Ben Lipitz could be called the master of chill.
After nearly 17 years and 6,000 live performances as Pumbaa, the beloved warthog in Disney’s “The Lion King,” Lipitz knows a thing or two about “hakuna matata,” the Swahili expression for “no worries.’”
It’s the show-stopping song by Elton John and Tim Rice that Pumbaa sings with Timon the meerkat, the two carefree characters who befriend Simba, the young lion cub who’s about to be king.
“I love that Pumbaa is an everyman,” Lipitz told the Journal in a recent conversation. “Pumbaa is the walking embodiment of hakuna matata. One minute he’s being chased by a lioness, next minute we’re going to be best friends. I think that kind of joy and simplicity is something that everyone identifies with. I think we all wish we could be like that.
“He’s absolutely a mensch,” Lipitz added. “He wants to do well and be loved. He wears his heart on his sleeve. There’s no guile. Judaically, I found that there’s an element of tikkun olam. He’s just trying to heal the world. He wants it to be a better place.”
Local audiences have the chance to welcome Lipitz back to Boston in “The Lion King,” Broadway in Boston’s production that runs through Oct. 27 at the Citizens Bank Opera House. It’s Lipitz’s fourth Boston performance in the show that has garnered six Tony Awards, a Grammy, and has been seen by more than 100 million people around the world since opening in 1997.
Lipitz has fond memories of his previous performances in Boston. In 2004, “The Lion King” touring production was in residence for nine months. During the run, Lipitz lived in a condo in Nahant. “It’s one of the most beautiful places I’ve ever been,” said Lipitz, who grew up as part of the Jewish community in Cherry Hill, N.J.
To keep his performances fresh, Lipitz turns a tradition among many actors upside down. Instead of imagining his performance as if it were his first, Lipitz embraces it as if it were his last.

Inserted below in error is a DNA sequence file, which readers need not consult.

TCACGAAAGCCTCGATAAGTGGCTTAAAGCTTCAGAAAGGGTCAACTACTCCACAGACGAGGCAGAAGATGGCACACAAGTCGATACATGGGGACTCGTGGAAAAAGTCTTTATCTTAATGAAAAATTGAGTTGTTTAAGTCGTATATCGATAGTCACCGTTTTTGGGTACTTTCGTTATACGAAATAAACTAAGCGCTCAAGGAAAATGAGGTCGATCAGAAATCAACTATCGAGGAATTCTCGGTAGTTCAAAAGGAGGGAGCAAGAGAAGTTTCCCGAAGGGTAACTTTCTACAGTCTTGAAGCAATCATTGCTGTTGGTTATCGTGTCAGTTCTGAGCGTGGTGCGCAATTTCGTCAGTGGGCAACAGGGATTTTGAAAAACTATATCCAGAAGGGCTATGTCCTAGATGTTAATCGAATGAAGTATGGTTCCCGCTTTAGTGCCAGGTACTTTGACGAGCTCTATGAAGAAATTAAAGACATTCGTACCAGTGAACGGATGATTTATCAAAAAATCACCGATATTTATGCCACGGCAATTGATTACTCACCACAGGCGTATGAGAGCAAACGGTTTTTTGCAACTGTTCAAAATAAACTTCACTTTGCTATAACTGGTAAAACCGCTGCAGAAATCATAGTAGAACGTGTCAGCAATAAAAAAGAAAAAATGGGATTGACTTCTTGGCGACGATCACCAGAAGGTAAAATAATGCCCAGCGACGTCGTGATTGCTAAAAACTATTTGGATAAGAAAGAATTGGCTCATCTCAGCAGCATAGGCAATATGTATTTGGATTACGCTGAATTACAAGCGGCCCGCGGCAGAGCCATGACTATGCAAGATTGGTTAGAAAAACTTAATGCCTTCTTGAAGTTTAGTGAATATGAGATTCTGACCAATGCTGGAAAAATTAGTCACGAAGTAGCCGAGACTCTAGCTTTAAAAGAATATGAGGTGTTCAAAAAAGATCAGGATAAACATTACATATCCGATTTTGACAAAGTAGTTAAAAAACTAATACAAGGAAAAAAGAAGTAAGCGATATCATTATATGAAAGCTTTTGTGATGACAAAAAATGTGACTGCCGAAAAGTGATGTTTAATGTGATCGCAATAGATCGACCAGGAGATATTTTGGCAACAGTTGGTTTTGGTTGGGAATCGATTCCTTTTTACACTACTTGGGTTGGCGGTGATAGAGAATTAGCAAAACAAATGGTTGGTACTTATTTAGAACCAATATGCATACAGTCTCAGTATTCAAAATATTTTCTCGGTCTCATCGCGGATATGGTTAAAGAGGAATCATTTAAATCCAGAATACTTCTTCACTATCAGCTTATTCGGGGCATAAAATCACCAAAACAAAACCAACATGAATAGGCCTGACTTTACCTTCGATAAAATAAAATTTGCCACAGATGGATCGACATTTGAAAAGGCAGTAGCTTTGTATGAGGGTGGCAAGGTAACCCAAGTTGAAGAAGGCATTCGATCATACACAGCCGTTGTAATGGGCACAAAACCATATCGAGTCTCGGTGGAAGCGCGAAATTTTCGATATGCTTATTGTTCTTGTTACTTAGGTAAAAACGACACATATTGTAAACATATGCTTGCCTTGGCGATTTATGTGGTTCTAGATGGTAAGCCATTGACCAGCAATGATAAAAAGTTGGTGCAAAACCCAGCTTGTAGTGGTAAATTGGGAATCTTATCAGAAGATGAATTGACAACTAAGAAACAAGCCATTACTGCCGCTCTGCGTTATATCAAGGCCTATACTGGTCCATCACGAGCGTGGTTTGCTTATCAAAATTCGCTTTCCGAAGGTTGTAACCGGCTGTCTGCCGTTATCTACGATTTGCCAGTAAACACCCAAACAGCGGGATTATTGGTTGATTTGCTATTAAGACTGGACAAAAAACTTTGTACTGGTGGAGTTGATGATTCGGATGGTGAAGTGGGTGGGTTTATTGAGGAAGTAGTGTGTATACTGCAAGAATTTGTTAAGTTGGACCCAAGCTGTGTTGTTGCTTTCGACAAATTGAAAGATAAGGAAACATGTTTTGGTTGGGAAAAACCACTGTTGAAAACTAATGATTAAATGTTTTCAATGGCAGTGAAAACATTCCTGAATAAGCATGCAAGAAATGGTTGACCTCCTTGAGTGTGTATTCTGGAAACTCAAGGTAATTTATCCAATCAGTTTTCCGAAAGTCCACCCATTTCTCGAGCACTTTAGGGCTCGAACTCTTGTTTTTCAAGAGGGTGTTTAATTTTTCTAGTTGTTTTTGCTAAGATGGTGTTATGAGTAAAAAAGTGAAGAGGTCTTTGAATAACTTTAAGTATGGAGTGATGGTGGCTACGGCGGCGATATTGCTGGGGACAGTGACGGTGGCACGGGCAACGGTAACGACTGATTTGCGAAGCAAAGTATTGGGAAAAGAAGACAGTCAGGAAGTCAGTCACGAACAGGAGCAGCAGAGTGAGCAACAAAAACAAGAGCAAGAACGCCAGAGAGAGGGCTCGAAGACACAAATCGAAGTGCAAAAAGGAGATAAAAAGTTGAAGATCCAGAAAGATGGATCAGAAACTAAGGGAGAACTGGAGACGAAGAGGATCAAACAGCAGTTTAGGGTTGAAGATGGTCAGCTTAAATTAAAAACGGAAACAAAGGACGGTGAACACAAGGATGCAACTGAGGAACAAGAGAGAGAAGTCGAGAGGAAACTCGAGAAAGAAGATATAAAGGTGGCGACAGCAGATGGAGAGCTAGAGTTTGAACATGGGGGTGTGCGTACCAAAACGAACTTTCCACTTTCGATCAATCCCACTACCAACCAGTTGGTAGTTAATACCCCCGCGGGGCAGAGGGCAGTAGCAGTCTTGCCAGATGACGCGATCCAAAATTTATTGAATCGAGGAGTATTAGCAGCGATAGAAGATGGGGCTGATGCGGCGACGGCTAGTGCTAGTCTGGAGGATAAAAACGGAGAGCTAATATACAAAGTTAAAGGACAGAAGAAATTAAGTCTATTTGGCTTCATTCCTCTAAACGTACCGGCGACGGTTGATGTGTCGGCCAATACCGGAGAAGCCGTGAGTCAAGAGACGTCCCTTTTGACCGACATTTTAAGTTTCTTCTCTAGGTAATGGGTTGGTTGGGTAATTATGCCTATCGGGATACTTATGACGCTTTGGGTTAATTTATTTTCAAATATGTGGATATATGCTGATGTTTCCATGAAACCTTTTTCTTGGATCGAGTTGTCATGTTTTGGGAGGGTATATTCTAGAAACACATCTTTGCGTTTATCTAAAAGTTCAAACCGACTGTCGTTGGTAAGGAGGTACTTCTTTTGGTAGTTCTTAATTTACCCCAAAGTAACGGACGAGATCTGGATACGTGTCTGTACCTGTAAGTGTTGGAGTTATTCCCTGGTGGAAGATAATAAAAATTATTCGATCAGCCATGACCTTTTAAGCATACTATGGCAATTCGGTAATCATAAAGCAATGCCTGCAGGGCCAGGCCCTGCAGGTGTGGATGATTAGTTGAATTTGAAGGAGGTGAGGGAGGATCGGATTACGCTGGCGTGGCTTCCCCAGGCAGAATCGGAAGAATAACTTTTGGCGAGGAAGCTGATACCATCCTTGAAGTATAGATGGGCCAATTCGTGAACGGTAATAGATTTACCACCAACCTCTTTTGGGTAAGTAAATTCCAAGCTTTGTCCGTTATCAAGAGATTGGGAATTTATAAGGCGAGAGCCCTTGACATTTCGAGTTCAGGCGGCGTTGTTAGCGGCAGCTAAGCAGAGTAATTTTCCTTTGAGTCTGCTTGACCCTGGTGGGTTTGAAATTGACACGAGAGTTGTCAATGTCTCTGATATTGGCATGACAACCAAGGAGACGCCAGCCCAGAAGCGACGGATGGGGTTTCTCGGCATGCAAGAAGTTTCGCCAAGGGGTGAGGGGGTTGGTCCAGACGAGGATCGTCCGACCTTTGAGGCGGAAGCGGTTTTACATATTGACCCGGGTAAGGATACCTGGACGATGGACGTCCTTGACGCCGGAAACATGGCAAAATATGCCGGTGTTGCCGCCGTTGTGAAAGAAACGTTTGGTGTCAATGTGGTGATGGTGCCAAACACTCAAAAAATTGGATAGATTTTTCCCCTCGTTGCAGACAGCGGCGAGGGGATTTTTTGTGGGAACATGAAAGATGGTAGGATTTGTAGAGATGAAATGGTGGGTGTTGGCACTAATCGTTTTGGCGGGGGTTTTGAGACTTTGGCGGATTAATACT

“So if … the one performance I’m going to remember was last night’s show, then I’m going to perform every night as if it’s my last … and give the best performance I can every single night,” he said.
For the show’s staying power, Lipitz credits director and costume designer Julie Taymor for her vision and on the play’s “spectacular, dynamic storytelling, live on stage, every night.” There’s excitement, energy, and a connection between the performers and the audience.
“The representation of life that is being created out of silk and wood and puppets and people transports the audience,” he said. “For a moment they forget they are watching actors embodying puppets.
“This is the kind of theater I grew up dreaming about doing. The kind of theater that can really make a difference in someone’s life.”
Growing up, Lipitz discovered the thrill of making audiences laugh. From grade school through his teens, Lipitz performed in school plays, in family skits, at his local Jewish Community Center in Cherry Hill and in Jewish summer camp.
He cherishes the opportunities he had at the JCC and some 50 years later, maintains friendships he developed though USY and BBYO, Jewish youth groups that were formative in his teens. Later, he worked as a counselor and later served as a BBYO adviser.
“The connection to community is so important to me,” Lipitz said.
Lipitz founded and produces an annual show for the JCC camp’s special needs inclusion program. Last spring, for its 10th anniversary, he produced a full staging of “Fiddler on the Roof,” starring as Tevye, and recruited other notable actors – including Tony award winner Debbie (Shapiro) Gravitte, who played Golda. The production involved scores of kids and campers, including many from the special needs program.
“It’s not an obligation, it’s a privilege to be able to give back,” said Lipitz, who with his wife is raising two children.
At one time, before setting firmly in the path of professional acting, Lipitz considered a career in the Jewish communal world.
Has he imagined a later-in-life, second career as a rabbi?
“You know, someone recently said to me, ‘It’s not too late, Ben,’” he revealed.
And with a good chuckle, he added, “I think I got another couple thousand performances of “Lion King” in front of me.”
Disney’s “The Lion King,” presented by Lexus Broadway in Boston, through Oct. 27 at the Citizens Bank Opera House, 539 Washington St. For tickets, call 844-379-0370 or visit broadwayinboston.com.